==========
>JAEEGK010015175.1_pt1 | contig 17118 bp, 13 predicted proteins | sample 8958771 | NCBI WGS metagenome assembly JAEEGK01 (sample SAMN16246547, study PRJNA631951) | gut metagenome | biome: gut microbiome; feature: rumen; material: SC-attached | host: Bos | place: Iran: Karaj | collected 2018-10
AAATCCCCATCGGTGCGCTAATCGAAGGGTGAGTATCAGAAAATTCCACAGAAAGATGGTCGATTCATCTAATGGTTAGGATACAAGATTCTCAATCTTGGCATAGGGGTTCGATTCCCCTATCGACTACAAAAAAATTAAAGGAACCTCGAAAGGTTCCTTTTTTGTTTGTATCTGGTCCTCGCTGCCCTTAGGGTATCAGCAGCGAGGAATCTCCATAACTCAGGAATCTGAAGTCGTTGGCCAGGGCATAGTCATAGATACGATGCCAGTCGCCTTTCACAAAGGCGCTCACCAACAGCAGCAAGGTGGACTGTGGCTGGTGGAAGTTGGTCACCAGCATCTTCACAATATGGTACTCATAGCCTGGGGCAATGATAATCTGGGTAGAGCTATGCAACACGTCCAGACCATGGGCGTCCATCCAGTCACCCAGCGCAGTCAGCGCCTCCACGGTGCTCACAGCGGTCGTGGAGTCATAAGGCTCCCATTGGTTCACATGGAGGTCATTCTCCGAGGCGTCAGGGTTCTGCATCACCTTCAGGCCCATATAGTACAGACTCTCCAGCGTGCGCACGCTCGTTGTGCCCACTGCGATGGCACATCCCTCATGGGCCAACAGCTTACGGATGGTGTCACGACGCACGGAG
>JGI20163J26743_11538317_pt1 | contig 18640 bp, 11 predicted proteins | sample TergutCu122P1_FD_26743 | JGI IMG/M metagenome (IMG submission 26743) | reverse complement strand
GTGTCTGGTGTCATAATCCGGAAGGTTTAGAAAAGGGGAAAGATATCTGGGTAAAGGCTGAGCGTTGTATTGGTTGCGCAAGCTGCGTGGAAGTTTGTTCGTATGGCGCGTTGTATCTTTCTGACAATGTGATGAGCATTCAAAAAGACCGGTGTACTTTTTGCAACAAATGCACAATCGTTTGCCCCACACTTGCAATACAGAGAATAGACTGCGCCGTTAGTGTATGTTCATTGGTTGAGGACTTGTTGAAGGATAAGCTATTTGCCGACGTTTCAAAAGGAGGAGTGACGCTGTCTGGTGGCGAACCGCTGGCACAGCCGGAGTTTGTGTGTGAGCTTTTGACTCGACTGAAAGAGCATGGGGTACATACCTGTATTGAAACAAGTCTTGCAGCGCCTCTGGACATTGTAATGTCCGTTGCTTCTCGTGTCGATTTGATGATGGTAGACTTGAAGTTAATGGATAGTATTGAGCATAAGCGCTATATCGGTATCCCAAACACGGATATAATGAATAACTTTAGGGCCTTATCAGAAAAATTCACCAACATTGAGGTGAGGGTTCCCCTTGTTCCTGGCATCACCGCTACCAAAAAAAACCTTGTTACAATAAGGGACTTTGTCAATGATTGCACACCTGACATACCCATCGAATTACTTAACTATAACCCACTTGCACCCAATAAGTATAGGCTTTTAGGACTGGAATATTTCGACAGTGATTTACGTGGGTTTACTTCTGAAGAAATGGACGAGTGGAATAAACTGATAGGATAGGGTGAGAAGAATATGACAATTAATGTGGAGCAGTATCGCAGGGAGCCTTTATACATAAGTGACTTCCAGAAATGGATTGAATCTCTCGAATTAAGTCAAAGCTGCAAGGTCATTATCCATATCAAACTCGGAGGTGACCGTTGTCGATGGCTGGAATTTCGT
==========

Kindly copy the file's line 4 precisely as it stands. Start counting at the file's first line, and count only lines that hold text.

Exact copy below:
GTGTCTGGTGTCATAATCCGGAAGGTTTAGAAAAGGGGAAAGATATCTGGGTAAAGGCTGAGCGTTGTATTGGTTGCGCAAGCTGCGTGGAAGTTTGTTCGTATGGCGCGTTGTATCTTTCTGACAATGTGATGAGCATTCAAAAAGACCGGTGTACTTTTTGCAACAAATGCACAATCGTTTGCCCCACACTTGCAATACAGAGAATAGACTGCGCCGTTAGTGTATGTTCATTGGTTGAGGACTTGTTGAAGGATAAGCTATTTGCCGACGTTTCAAAAGGAGGAGTGACGCTGTCTGGTGGCGAACCGCTGGCACAGCCGGAGTTTGTGTGTGAGCTTTTGACTCGACTGAAAGAGCATGGGGTACATACCTGTATTGAAACAAGTCTTGCAGCGCCTCTGGACATTGTAATGTCCGTTGCTTCTCGTGTCGATTTGATGATGGTAGACTTGAAGTTAATGGATAGTATTGAGCATAAGCGCTATATCGGTATCCCAAACACGGATATAATGAATAACTTTAGGGCCTTATCAGAAAAATTCACCAACATTGAGGTGAGGGTTCCCCTTGTTCCTGGCATCACCGCTACCAAAAAAAACCTTGTTACAATAAGGGACTTTGTCAATGATTGCACACCTGACATACCCATCGAATTACTTAACTATAACCCACTTGCACCCAATAAGTATAGGCTTTTAGGACTGGAATATTTCGACAGTGATTTACGTGGGTTTACTTCTGAAGAAATGGACGAGTGGAATAAACTGATAGGATAGGGTGAGAAGAATATGACAATTAATGTGGAGCAGTATCGCAGGGAGCCTTTATACATAAGTGACTTCCAGAAATGGATTGAATCTCTCGAATTAAGTCAAAGCTGCAAGGTCATTATCCATATCAAACTCGGAGGTGACCGTTGTCGATGGCTGGAATTTCGT